The government introduced further intervention tactic by temporarily lowering VAT from 17.5% to 15.% which was aimed at increasing consumer spending. This would hopefully increase demand in the retail sector and help save further retailers from becoming bankrupt.
During and economic slowdown business look to cut costs through many ways, one option is to make a reduction in the workforce. During the financial crisis unemployment has raised, the number of people claiming benefits is the highest since 1997, the claimant count has increased for 19 months in a row.
There has also been a decrease in the amount of people coming out of unemployment due to the reduction in the job market. More companies are becoming bankrupt creating more unemployment. Companies are not expanding as they may otherwise have done due to lack of capital so fewer jobs are being created.
Jobs across all sectors are being lost, in production the lack of demand has led to loss in jobs in areas such as car manufacturers. In the retail sector many retailers are going bankrupt due to a decrease in consumer confidence leading to a decrease in consumer spending. Due to the lack of available capital the construction sector has seen a considerable rise in unemployment.
White collar workers have also seen an increase in unemployment in sectors such as banking and finance, where companies cannot afford to pay overhead and look to cut costs and rationalise their business.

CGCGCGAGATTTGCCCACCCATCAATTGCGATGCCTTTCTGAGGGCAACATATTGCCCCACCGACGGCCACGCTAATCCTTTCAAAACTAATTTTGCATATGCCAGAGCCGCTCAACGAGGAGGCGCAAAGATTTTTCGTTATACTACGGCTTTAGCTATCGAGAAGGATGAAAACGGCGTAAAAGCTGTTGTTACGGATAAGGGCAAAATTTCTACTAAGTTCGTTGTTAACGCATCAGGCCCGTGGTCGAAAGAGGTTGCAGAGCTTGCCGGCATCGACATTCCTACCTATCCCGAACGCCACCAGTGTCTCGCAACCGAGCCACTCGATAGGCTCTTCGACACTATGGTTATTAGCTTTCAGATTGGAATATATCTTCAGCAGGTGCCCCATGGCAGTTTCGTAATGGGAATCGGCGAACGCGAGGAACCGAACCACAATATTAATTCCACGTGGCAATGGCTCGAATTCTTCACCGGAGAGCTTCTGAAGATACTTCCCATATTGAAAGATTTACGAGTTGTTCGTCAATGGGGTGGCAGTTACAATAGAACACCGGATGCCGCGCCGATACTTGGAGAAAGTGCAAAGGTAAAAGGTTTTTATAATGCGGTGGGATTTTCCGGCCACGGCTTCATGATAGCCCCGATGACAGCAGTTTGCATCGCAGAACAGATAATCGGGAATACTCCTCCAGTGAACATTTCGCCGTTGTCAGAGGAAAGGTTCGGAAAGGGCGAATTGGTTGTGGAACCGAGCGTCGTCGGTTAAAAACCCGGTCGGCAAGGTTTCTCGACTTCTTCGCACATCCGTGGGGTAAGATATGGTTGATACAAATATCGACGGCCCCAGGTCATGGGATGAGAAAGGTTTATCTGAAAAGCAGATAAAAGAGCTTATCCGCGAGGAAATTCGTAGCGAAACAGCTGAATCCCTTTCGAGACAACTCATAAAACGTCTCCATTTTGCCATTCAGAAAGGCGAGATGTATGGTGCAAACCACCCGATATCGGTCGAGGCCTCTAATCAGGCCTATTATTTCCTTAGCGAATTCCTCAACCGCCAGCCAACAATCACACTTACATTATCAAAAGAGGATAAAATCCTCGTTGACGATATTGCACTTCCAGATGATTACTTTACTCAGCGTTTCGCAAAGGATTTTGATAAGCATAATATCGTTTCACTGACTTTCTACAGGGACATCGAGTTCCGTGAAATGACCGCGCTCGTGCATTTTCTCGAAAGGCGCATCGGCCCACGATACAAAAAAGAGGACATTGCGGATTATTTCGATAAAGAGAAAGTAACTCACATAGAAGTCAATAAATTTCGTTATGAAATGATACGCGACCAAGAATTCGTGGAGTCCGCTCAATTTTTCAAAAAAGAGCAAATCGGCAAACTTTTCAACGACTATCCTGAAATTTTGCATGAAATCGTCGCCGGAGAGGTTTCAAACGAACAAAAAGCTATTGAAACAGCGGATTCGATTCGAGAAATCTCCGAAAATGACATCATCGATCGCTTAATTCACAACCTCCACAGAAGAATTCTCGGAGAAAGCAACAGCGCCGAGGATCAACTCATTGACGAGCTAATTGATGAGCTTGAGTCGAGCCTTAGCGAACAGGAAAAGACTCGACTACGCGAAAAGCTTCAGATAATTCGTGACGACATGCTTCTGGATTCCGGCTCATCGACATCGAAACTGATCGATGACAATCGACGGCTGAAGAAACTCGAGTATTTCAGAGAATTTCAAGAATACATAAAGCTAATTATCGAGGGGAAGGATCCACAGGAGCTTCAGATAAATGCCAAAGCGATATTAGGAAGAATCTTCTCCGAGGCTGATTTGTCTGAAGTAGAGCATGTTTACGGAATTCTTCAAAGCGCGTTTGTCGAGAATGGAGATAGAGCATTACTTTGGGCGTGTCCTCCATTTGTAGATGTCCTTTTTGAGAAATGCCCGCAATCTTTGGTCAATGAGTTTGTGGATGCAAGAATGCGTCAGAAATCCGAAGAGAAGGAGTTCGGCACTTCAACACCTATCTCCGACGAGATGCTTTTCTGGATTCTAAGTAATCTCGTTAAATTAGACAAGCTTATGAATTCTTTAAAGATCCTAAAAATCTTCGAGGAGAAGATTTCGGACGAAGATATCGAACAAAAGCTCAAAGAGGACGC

As the financial crisis continues and the unemployment rate continues to rise there are fewer jobs for an increasing amount of people. Consumer habits have chased, more consumers are deciding to save and be more conservative with their disposable income. Many households have been affected by the recession and unemployment directly so have seen less income coming into the household. Consumers may have been affected by wage freezes or wage cuts so have become more cautious with their income. Consumers are choosing to spend money on necessities and less on luxuries such as eating out, new clothes etc etc. Therefore demand has not increased and as such companies cannot begin to recover and create new jobs.
Consumers shopping habits have changed since the recession and there has been a fall in spending in the luxury goods area. Discount retailers have seen an increase in trade as consumers become more aware of how they spend their money. Consumers are more likely to switch brands in a recession and go for a more affordable option
Bigger items such as car sales have seen a drastic fall, along with the housing market, as consumers are cautious of and preferring to improve what they have, than make a large outlay.
In conclusion the UK has a mixed economy, developed through free market and global economy, which is regulated by the Governnment to prevent market failure.
The mixed market economy allows the market to operate and the government to only intervene where the market fails. This means providing such services as law, healthcare and educated which would have been left un-provided by the free market.
The government also intervenes to help regulate problems created by a free market such as monopolies and wealth inequalities.
The free market allows goods and services to be produced when they want, for who they want, and as such can respond to the demand and supply of the market. The government attempts to regulate the cyclical nature of the market. But in times of recession into also intervenes to solve challenged created in times such as the current financial crisis. Increased unemployment is a major challenge in the financial crisis, which affects consumer habits and the market as a whole.